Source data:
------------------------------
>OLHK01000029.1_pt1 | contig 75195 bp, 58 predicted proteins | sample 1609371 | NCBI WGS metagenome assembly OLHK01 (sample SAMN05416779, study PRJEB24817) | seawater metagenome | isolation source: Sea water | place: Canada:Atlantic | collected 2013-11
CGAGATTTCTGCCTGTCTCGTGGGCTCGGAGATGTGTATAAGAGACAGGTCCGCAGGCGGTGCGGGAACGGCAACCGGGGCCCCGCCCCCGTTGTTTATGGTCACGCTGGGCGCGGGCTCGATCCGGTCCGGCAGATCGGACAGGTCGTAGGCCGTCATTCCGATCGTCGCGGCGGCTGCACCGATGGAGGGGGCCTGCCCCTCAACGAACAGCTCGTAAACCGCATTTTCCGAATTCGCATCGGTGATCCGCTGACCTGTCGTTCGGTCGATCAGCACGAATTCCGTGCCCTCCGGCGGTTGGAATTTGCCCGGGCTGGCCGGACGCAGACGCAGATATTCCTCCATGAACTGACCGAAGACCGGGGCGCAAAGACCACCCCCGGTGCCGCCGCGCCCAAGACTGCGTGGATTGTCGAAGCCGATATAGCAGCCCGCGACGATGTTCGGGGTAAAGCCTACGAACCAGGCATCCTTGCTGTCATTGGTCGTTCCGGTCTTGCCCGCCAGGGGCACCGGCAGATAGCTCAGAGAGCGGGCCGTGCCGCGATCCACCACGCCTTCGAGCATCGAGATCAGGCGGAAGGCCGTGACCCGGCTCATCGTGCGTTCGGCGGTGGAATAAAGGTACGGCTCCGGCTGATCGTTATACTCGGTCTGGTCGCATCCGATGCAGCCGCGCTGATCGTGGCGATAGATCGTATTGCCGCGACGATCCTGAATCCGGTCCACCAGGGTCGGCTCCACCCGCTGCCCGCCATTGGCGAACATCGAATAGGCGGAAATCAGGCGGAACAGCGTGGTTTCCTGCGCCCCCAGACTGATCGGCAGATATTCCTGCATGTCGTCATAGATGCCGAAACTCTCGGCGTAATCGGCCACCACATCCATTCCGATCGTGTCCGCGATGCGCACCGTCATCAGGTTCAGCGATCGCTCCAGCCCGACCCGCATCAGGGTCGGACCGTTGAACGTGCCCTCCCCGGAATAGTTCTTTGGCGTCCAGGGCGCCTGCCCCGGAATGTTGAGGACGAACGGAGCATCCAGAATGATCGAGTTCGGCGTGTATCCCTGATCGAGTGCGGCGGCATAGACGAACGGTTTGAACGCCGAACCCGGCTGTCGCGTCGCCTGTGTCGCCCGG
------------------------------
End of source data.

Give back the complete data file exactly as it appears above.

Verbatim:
>OLHK01000029.1_pt1 | contig 75195 bp, 58 predicted proteins | sample 1609371 | NCBI WGS metagenome assembly OLHK01 (sample SAMN05416779, study PRJEB24817) | seawater metagenome | isolation source: Sea water | place: Canada:Atlantic | collected 2013-11
CGAGATTTCTGCCTGTCTCGTGGGCTCGGAGATGTGTATAAGAGACAGGTCCGCAGGCGGTGCGGGAACGGCAACCGGGGCCCCGCCCCCGTTGTTTATGGTCACGCTGGGCGCGGGCTCGATCCGGTCCGGCAGATCGGACAGGTCGTAGGCCGTCATTCCGATCGTCGCGGCGGCTGCACCGATGGAGGGGGCCTGCCCCTCAACGAACAGCTCGTAAACCGCATTTTCCGAATTCGCATCGGTGATCCGCTGACCTGTCGTTCGGTCGATCAGCACGAATTCCGTGCCCTCCGGCGGTTGGAATTTGCCCGGGCTGGCCGGACGCAGACGCAGATATTCCTCCATGAACTGACCGAAGACCGGGGCGCAAAGACCACCCCCGGTGCCGCCGCGCCCAAGACTGCGTGGATTGTCGAAGCCGATATAGCAGCCCGCGACGATGTTCGGGGTAAAGCCTACGAACCAGGCATCCTTGCTGTCATTGGTCGTTCCGGTCTTGCCCGCCAGGGGCACCGGCAGATAGCTCAGAGAGCGGGCCGTGCCGCGATCCACCACGCCTTCGAGCATCGAGATCAGGCGGAAGGCCGTGACCCGGCTCATCGTGCGTTCGGCGGTGGAATAAAGGTACGGCTCCGGCTGATCGTTATACTCGGTCTGGTCGCATCCGATGCAGCCGCGCTGATCGTGGCGATAGATCGTATTGCCGCGACGATCCTGAATCCGGTCCACCAGGGTCGGCTCCACCCGCTGCCCGCCATTGGCGAACATCGAATAGGCGGAAATCAGGCGGAACAGCGTGGTTTCCTGCGCCCCCAGACTGATCGGCAGATATTCCTGCATGTCGTCATAGATGCCGAAACTCTCGGCGTAATCGGCCACCACATCCATTCCGATCGTGTCCGCGATGCGCACCGTCATCAGGTTCAGCGATCGCTCCAGCCCGACCCGCATCAGGGTCGGACCGTTGAACGTGCCCTCCCCGGAATAGTTCTTTGGCGTCCAGGGCGCCTGCCCCGGAATGTTGAGGACGAACGGAGCATCCAGAATGATCGAGTTCGGCGTGTATCCCTGATCGAGTGCGGCGGCATAGACGAACGGTTTGAACGCCGAACCCGGCTGTCGCGTCGCCTGTGTCGCCCGG